This week I'm on a family vacation and tonight we're stopping in Maine so that makes me think of Stephen King -- and Patrick Shawn Bagley, but mostly Stephen King.
I haven't read every Stephen King novel but I've read a lot of them and I really like them. When we talk about writing we always say it's really about the characters and Stephen King gets into the hearts and souls of more characters than any other writer. And these are characters I can relate to, characters we might call, "everday." When the world ends in a Stephen King novel the survivors are never black belt, super secret assasins who've been in deep cover, they're a nerdy kid with pimples and a truck driver and a waitress.
As we drove through Maine today my wife and I were telling our two sons the story of The Stand but then I told them the story of when I first read The Stand.
It was the late 70's and I was working as a night shift security guard in an office building in Calgary (I was very young, like a six year old secuirty guard, really, someone should have called a social worker). I clocked in at 11pm and was the only person in the building until 7am. So one night I arrived and sat at my desk in the quiet lobby and started reading The Stand. On the first page the car crashes at the garage and the virus is let loose. By three o'clock in the morning when I was supposed to do my rounds of the empty building most of the people in the world had died and the survivors were moving west.
I put the book down and walked through the lobby, my footsteps echoing like they nevr had before and I pressed the button for the elevator. Of course the damned thing was already on the main floor so the bell rang right away and I just about dropped a load. The doors opened and I got on the elevator. I rode up to the top floor. I was supposed to get off the elevator and check every floor but the top couple floors of the building were still being finished and looked like the constuction site they were. Or, they looked as if they'd been trashed.
And from the elevator I could see all the way out the windows and at that time Calgary was going through one of its boom periods and was very much a work in progress. There were a dozen half-built highrises and a dozen more like the one I was working in that were half-filled. So the whole city looked half-built.
Or half destroyed.
I decided the the whole building was fine and rode the elevator straight down to the lobby.
In fact, for the next month I decided the building was fine and never left the lobby.
Right up until the day I left at 7am and got called by my boss a couple hours later wanting to know why I didn't know a homeless guy was sleeping on the couch in the lobby of a law firm. Apparently he'd been in the bathroom when the building closed and he made himself at home.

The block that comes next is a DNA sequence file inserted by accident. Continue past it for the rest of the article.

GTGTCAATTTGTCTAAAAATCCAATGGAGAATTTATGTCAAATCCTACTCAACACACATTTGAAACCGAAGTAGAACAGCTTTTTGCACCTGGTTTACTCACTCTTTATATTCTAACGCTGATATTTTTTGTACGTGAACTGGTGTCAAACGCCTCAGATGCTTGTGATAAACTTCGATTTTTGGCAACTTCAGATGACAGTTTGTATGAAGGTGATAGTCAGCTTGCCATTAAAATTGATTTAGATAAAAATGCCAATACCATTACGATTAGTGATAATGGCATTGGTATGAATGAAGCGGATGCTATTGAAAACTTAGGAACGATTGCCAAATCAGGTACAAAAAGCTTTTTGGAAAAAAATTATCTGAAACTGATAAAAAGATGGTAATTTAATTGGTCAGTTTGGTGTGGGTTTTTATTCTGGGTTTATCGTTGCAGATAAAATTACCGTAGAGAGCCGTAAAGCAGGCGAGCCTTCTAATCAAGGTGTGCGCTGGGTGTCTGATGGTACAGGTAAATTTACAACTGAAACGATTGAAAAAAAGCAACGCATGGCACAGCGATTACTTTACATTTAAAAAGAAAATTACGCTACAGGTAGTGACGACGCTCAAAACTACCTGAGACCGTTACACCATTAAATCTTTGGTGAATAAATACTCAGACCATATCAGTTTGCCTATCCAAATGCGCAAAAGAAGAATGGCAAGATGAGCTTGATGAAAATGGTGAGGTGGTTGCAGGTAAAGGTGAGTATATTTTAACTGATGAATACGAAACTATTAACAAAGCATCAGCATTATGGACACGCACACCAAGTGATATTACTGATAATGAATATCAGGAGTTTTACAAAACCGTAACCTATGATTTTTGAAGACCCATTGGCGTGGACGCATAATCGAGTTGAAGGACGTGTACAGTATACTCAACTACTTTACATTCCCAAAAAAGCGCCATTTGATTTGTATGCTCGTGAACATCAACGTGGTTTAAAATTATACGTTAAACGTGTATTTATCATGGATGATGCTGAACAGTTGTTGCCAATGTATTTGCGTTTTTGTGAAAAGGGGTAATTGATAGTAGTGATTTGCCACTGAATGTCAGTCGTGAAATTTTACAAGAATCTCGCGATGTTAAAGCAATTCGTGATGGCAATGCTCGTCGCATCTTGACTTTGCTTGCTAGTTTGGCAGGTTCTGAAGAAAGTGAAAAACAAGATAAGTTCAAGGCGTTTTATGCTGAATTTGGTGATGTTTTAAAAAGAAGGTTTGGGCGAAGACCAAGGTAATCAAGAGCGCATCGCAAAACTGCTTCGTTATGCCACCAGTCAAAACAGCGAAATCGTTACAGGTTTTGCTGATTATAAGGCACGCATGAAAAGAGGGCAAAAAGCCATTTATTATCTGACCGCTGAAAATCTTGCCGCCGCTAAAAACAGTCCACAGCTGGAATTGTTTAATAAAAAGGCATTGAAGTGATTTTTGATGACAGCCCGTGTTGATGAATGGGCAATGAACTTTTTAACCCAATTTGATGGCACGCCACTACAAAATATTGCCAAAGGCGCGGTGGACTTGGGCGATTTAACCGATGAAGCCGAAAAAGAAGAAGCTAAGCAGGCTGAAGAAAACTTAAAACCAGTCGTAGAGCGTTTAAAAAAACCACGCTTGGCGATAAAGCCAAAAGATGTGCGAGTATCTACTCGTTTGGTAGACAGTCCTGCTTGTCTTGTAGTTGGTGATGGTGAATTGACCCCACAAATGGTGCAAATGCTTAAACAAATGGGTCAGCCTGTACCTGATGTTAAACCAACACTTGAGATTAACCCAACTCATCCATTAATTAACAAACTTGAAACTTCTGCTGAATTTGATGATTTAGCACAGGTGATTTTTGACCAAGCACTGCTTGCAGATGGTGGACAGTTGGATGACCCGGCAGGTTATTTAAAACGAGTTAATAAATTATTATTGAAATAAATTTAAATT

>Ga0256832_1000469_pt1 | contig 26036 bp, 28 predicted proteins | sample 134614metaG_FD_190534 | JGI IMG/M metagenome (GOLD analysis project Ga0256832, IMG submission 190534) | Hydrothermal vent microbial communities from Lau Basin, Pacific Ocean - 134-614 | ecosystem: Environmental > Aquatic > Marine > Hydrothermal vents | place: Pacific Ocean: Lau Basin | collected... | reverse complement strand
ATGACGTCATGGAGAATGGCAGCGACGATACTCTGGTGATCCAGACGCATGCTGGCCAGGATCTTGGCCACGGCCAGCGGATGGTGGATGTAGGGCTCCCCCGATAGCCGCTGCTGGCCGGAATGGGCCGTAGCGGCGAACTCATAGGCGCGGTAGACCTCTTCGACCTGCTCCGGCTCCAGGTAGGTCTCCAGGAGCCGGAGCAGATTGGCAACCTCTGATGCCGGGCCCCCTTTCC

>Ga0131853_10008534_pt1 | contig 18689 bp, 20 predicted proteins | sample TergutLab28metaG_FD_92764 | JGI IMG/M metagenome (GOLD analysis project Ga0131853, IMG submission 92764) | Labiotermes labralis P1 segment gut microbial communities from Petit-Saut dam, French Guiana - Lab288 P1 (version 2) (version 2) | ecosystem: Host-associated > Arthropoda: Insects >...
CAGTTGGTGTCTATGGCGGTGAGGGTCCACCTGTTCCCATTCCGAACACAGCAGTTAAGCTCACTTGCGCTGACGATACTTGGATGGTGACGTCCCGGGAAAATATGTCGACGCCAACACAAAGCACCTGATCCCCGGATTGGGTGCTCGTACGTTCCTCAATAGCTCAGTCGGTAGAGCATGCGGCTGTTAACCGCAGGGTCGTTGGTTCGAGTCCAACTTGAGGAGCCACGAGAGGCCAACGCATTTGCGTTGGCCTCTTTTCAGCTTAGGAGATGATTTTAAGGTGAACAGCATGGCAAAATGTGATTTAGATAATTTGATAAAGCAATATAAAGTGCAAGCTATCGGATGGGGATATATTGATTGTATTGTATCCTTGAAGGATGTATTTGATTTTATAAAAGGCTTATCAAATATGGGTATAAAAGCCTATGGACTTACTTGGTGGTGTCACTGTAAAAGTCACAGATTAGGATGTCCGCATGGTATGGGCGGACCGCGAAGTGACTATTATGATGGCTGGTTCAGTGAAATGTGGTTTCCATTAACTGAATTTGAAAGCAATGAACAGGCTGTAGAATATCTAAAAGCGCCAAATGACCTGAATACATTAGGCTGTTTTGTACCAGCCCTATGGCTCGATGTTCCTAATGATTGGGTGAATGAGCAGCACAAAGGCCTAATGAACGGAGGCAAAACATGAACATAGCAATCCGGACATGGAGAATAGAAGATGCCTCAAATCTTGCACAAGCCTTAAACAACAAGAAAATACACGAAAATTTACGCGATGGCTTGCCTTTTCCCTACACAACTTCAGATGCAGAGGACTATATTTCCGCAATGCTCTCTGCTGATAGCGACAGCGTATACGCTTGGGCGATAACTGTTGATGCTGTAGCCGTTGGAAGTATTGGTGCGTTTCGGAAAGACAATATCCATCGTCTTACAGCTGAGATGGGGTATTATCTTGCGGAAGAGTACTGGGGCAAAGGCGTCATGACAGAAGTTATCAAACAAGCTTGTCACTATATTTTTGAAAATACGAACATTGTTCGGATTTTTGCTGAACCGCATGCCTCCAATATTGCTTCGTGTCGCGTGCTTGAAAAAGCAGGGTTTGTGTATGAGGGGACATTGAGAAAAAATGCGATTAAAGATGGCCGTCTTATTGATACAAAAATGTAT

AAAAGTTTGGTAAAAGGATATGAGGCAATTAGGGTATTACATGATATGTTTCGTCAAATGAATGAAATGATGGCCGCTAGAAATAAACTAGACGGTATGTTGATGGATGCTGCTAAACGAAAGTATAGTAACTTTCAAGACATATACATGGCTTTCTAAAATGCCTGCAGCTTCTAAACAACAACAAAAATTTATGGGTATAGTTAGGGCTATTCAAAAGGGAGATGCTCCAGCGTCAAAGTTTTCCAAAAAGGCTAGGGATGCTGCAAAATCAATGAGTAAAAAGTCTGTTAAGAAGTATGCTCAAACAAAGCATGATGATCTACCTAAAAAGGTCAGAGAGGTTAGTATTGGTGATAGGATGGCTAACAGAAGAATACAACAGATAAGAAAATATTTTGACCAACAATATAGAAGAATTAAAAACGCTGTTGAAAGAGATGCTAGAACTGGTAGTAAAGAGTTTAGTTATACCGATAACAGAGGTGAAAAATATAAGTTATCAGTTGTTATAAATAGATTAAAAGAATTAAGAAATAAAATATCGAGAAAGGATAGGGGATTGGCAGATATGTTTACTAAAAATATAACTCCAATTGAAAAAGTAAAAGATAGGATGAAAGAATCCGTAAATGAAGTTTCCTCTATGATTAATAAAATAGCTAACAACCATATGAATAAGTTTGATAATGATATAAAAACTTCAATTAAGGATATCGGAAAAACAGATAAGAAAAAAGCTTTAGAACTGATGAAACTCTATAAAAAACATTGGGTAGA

It was time I looked for another job anyway.
That effect Stephen King has on readers is why he's a great writer.
So, anyone else care to share a story about reading Stephen King?
I started reading Stephen King way before I was old enough to be reading Stephen King. I think I was 9. Maybe 10. Not sure exactly, but I was young.
The first King book I ever read was Salem's Lot. Ah yes, the tale of... was it Ben Mears?? It's been over twenty years, but I can still remember things that stand out here and there.
One in particular is a scene where, and I can't remember who, perhaps it was Ben himself, cut off the bottom stairs on a stair case. Cut off the hand railing and everything. Then he busted out the light bulb so you couldn't see where you were going. Last but not least, he planted a bunch of sharp knives in the floor of the basement somehow.
When the bad guy made his way down the steps, he had the misfortune of falling to his death. At least I think he died. Either way it hurt.
While I can't exactly remember specifics, the point is, THAT scene in the story has stuck with me for 20+ years. And honest to God, every single time I walk down an old creepy set of steps, I see this playing through my mind and I use a little extra caution as I make my descent.
The truth is, King has inspired a lot of writers. Whether they realize it or not. He was probably the starting point for a lot of us.
I started reading Stephen King when Salem's Lot was published. Flash forward a bit and Night Shift has just come out. I was all over it, so much so that when the office gang departed early for a softball gang and someone had to stay and cover the phones, I volunteered, knowing I'd be able to get into the book with many interruptions. Got as far as The Bogeyman story. That story pushed every fear button I'd ever had up to that time. Too scared to keep reading with no one else in the building, I actually did some work just to get my mind off my inner terrors. Thanks, Stephen King, for making me look like a complete brown nose.
You didn't think of me here in Maine, John. I'm deeply hurt.
King. I've read almost all his books and the one that stands out is Misery. Good lord that was brilliant writing. He left me on edge if the author was going to make it or not.
Like Matt, I started reading Stephen King before Middle School. I started with Firestarter. My mother was never a reader, but my intense reactions to reading Misery made her pick up the book. She finished it two days later.
Gerald's Game was the one that really sticks with me. I hated and loved that book. I kept closing it vowing to stop reading, but I couldn't. King had sucked me in and I had to keep turning the pages to the end. Damn him!
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